Augustine concludes that even though there is the philosophy that a social life will bring people happiness (such as Aristotle in his Nicomachean Ethics, “a human is a social being and his nature is to live in the company of others” 177), it will only bring man further unhappiness in the end. He claims in the passage that social activity is not about Goodness but rather it is about whether or not to take part in a social life and it has nothing to do with finding peace, but rather, it seems to be a distraction from peace. So, finding happiness is not in having a social life, but rather finding happiness can only be sought through society if all of the citizens of that society submit to that type of rule. “The peace of body and soul is the duly ordered life and health of a living creature; peace between mortal man and God is an ordered obedience, in faith, in subjection to an everlasting law” (Augustine 870). The only way that society could help someone on the path toward Supreme Good is if everyone were on the same page, essentially, but Augustine knew that this was not the case.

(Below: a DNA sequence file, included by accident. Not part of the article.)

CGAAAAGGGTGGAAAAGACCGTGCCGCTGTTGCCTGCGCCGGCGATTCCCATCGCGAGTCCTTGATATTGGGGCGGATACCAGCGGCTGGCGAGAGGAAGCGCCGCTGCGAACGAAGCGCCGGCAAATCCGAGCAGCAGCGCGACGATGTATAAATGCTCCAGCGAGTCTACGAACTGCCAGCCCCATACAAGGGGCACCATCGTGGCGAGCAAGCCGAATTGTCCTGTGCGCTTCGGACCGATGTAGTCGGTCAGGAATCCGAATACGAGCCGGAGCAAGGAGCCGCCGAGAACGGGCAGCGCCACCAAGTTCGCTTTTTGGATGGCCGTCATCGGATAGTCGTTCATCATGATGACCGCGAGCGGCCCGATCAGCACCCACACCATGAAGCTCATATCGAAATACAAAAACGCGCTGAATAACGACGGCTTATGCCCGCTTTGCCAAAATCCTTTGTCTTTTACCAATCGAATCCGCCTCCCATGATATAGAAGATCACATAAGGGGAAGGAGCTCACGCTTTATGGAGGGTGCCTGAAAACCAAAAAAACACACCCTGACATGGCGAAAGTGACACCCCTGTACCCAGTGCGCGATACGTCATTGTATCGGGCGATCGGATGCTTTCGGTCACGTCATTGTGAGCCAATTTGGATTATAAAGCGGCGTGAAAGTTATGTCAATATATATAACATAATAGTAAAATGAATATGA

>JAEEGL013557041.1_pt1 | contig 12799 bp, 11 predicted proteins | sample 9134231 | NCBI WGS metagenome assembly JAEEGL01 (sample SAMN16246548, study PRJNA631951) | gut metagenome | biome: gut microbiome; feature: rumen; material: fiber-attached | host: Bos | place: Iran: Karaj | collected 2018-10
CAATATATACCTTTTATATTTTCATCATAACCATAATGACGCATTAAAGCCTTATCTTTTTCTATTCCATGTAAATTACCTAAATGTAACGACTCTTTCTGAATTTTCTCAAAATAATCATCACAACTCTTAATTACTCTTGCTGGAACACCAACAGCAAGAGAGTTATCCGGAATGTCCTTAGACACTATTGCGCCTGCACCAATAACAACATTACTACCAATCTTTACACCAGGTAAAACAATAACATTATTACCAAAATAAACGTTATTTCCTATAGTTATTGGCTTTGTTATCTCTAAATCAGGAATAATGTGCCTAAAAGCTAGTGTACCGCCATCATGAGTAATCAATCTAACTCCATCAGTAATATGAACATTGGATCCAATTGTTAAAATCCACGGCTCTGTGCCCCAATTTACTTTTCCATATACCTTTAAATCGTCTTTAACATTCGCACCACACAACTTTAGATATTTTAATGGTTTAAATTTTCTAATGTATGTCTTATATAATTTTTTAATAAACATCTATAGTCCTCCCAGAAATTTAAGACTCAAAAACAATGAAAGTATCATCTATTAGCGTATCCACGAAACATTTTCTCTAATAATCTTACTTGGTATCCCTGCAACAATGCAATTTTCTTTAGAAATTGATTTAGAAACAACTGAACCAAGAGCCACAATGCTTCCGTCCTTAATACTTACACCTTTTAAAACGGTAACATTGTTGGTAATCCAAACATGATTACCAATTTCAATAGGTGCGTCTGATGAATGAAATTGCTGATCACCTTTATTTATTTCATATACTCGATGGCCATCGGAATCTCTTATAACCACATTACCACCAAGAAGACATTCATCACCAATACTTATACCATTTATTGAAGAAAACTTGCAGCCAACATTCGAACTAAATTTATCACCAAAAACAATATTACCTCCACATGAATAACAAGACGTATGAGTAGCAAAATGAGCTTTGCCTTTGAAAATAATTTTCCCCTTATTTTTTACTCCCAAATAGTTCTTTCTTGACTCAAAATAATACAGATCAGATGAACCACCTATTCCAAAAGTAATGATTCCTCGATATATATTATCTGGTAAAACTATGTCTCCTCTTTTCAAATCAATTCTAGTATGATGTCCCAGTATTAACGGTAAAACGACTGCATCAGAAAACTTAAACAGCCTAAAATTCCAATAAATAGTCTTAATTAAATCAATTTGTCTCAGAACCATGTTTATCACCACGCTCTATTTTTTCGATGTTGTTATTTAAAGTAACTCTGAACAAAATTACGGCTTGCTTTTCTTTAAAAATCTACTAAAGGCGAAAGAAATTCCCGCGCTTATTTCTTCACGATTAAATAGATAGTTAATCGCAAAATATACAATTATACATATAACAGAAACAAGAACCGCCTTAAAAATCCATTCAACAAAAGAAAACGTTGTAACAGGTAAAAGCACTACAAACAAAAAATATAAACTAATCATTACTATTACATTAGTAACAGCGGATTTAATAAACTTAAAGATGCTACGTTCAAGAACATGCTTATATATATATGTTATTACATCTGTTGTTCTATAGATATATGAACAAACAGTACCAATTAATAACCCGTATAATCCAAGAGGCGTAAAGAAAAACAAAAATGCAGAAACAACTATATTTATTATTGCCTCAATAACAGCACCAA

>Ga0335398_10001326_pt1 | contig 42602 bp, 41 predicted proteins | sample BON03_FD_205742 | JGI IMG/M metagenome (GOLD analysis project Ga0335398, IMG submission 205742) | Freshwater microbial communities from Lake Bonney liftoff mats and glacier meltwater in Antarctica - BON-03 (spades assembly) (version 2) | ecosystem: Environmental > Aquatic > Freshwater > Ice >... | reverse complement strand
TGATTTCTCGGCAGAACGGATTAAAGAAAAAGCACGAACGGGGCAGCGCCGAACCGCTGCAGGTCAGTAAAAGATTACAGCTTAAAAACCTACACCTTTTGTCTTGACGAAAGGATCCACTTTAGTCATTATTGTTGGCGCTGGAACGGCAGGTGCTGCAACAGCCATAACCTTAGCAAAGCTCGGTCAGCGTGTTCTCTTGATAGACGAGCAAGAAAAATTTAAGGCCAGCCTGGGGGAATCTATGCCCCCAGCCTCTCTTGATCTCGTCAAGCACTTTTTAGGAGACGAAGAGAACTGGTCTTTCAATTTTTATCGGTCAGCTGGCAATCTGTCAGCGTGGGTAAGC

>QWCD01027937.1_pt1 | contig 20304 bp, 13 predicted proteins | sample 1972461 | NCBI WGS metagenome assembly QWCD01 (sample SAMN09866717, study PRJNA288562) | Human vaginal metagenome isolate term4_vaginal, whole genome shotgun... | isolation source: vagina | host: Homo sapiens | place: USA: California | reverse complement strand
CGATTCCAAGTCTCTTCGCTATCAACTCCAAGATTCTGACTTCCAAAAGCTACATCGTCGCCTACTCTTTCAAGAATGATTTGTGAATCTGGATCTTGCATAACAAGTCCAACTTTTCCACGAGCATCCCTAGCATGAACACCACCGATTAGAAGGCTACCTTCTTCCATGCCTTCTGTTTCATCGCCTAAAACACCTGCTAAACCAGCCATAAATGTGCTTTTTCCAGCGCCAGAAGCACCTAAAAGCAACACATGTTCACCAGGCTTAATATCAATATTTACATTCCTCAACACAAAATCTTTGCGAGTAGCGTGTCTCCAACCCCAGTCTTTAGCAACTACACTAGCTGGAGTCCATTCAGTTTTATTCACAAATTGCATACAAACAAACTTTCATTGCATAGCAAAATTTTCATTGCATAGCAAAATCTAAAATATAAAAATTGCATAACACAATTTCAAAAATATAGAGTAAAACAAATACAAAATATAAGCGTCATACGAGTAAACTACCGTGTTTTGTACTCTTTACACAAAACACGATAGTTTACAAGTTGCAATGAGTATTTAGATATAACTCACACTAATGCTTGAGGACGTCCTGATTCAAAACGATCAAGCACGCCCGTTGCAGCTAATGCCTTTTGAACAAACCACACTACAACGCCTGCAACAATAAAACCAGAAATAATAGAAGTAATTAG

Augustine also took up issues with the mind-body dilemma. In Phaedo, we are given an account of Socrates’ death that shows us a man that is so far away from his body’s needs, that his soul is free to leave the body without any hesitation. Socrates states in Phaedo,
if it is impossible to attain any pure knowledge with the body, then one of two things is true: either we can never attain knowledge or we can do so after death While we live, we shall be closest to knowledge if we refrain as much as possible from association with the body and do not join with it more than we must, if we are not infected with its nature but purify ourselves from it until the god himself frees us (Plato 104).